But I’ve decided I’m going to own this entire emotional experience. Because at some point this moment will pass and become just a memory. Like when he first learned to walk. Or talk. Or started school. Or learned to drive. All those milestone moments that consumed my world but then got left in the rear-view as we sped on to the next thing. I will revel in all these emotions and be on the lookout for which of the moments in this experience I will get to snapshot in my mind. Which of these moments will come back to me when I’m holding his firstborn or when I’m aged and infirmed. Which will make the catalog of memories, joining the likes of the first day I sat in a ray of sunlight with him in the rocker in his room and snuggled his head tucked under my chin. Or how he used to mispronounce the word ¨flowers.¨ Or his many wild goofy boy moments. Or the way he now bends down to kiss my forehead and hug me. Sure, I will go through it with my daughter and her experience will have its own unique qualities, as the complicated mother daughter relationship would. I will revel in all that because it too will pass.

But give me this moment to be in full mom-ness. I’ve earned it.

625450_10151331300703111_1403634286_nDespite my penchant for trials of physical endurance, I haven’t been especially fit for most of my life, primarily because I let life get in the way and I don’t stay consistent with healthy eating or exercise. But I’ve always felt the strongest and most vital when my body was of use. My pregnancies, while riddled with unpleasant side effects, were healthy and I often drew strength from the visualization that I was helping to create another being. Delivery was made more manageable by the thought that it was finite and there was a point to it, something wonderful in the end.

That thought came into play this week when I underwent a Peripheral Blood Stem Cell (PBSC) harvesting procedure in hopes of saving an unknown cancer patient’s life. It was not the surgical option many think of with bone marrow donation. There were none of those risks to be concerned about nor that kind of recovery. But the PBSC is no walk in the park. Five days out donors begin daily shots of neuprogen, which helps stimulate the growth of stem cells in the blood. Because of that the bones and muscles become extremely achy, like the worst case of the flu you’ve ever had. But a good acetominophen regimen and lots of water makes that manageable. The procedure itself involves having a rigid needle in one arm drawing blood into the closed tubing of the machinery, where it is spun in a centrifuge, separating the layers and extracting the stem cells. The remaining blood is then returned to your body, with accompanying extra fluids, via a needle in the other arm. And that goes on for 5-6 hours.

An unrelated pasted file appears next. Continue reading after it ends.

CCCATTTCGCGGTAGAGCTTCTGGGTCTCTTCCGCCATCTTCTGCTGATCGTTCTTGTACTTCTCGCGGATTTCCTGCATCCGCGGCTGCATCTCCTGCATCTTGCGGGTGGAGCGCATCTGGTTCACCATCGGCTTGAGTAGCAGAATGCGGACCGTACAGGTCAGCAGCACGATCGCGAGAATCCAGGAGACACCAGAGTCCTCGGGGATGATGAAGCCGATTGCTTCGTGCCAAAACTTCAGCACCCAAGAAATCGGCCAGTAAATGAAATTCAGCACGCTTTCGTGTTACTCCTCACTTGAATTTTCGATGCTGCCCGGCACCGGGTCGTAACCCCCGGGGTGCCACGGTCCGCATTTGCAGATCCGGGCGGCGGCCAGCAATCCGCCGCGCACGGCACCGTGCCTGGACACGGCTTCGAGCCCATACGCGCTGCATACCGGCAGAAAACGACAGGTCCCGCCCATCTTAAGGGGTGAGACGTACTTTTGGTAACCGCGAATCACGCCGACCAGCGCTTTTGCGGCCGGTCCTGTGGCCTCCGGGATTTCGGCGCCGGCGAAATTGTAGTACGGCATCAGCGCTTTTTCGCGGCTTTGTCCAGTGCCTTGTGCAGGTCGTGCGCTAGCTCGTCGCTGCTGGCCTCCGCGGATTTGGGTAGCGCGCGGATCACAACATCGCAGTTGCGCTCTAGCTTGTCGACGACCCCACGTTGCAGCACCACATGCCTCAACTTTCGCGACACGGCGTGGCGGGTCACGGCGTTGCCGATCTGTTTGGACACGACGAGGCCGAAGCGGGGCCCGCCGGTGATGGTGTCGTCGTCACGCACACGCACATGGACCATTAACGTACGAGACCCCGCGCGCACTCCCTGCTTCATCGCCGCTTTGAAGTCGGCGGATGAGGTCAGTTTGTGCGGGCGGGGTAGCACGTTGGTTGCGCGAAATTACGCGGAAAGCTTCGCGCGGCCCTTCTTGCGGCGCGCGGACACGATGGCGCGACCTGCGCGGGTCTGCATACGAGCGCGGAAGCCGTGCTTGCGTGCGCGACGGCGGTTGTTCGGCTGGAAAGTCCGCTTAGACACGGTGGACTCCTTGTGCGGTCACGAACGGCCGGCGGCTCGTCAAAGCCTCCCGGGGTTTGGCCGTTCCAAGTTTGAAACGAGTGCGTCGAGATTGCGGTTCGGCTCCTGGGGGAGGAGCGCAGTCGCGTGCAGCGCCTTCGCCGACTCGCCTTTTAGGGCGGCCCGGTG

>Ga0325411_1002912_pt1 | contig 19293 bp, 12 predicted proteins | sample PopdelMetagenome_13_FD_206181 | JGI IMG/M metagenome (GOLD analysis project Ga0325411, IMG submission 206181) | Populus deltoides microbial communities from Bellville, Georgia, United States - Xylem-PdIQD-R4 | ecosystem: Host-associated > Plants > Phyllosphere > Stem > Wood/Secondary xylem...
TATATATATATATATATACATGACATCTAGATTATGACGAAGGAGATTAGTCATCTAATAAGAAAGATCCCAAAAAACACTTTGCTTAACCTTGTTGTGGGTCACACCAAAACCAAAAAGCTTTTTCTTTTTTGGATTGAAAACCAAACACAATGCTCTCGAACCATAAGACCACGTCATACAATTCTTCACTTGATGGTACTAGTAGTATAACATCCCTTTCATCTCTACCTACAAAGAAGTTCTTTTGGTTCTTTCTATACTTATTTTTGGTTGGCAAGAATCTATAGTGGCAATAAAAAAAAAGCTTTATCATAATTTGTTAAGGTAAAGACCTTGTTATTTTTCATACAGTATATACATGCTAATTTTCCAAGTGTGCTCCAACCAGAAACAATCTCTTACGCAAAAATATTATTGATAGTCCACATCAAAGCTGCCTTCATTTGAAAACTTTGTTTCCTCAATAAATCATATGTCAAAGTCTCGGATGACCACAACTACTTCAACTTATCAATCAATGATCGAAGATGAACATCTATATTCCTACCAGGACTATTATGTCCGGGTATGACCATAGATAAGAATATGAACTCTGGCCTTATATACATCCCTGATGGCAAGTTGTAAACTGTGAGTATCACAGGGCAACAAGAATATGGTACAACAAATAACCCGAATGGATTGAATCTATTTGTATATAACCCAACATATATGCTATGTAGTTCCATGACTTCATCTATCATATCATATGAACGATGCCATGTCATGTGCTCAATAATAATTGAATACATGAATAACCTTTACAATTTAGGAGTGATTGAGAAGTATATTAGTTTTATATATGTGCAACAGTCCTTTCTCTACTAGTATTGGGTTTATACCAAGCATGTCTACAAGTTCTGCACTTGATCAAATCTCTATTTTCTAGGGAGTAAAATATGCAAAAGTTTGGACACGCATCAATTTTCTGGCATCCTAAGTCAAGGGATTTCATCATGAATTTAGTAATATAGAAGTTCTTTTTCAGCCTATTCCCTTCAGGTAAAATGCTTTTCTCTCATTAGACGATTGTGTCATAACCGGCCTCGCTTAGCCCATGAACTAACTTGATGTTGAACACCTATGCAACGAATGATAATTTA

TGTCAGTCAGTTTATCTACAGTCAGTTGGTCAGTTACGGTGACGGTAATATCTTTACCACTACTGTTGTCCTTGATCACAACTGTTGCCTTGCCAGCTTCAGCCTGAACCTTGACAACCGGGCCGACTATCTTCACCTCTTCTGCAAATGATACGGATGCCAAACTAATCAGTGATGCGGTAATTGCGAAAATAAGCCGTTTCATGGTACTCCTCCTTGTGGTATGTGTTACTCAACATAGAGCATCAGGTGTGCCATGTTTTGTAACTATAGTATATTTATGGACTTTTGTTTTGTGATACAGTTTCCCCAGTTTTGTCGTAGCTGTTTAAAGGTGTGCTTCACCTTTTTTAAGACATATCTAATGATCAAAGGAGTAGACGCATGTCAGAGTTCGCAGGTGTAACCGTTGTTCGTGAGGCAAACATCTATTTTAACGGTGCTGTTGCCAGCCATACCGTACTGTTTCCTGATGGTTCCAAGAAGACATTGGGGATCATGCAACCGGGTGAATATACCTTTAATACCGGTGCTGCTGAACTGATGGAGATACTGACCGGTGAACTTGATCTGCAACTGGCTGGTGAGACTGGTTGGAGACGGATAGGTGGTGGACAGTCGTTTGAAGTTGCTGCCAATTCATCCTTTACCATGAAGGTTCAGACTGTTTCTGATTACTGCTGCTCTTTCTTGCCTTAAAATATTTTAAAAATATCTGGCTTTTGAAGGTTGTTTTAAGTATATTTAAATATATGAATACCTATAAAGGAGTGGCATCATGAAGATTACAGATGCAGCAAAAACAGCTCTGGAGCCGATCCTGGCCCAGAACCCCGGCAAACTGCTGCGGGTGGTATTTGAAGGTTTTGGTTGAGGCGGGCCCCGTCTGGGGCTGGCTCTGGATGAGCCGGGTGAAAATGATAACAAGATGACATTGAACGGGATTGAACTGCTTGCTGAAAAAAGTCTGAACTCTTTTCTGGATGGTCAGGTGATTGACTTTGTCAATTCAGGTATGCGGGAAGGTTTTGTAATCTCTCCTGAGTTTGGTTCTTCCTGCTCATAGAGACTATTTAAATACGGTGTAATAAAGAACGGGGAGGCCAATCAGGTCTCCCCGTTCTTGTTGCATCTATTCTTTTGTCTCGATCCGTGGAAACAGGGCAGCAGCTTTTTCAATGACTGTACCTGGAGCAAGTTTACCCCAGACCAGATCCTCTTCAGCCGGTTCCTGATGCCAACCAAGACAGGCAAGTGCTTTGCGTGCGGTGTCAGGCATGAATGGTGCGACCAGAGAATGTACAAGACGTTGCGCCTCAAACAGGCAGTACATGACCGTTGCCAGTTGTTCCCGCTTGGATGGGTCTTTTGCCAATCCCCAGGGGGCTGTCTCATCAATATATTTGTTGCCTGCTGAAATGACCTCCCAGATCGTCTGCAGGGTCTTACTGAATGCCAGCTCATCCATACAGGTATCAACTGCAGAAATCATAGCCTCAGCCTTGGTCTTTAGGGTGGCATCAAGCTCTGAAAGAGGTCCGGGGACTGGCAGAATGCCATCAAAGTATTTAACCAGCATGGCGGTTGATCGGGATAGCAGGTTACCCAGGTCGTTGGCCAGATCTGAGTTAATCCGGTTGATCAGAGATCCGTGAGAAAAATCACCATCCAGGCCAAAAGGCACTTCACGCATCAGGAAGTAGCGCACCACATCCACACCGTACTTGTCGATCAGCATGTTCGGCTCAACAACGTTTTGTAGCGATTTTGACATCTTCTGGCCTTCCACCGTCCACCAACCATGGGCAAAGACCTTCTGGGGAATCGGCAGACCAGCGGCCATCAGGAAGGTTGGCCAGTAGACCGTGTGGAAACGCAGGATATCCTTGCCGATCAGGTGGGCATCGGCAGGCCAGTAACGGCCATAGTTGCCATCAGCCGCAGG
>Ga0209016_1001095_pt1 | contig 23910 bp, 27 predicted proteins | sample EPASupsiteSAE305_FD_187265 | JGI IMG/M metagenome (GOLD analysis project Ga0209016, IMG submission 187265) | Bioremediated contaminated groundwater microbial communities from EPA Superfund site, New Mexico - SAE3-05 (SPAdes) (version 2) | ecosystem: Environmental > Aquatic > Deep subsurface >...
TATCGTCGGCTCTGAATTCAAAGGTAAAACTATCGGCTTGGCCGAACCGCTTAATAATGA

It was uncomfortable and sometimes straight painful (because you still have those achy feelings). And so hard to sit through by the end. But damned if I didn’t still feel amazing. There was a grand purpose to it all. And I love everything about that feeling.

Five years ago I didn’t think I could exist without the man I’d married at age 20. His personality and force of will dominated my world and colored every decision I made, to the point where I questioned my own decision-making abilities. Since then I’ve run a half marathon, hopefully helped save a life, kicked my career up a few notches, moved into my own place, and embraced the rollercoaster ride that is raising two teenagers — without a partner. I’ve screwed up quite a few things along the way but I’m closer to understanding that that’s just a part of being human and not a defect in me. I know I am strong. I know I am powerful. I know I have a purpose.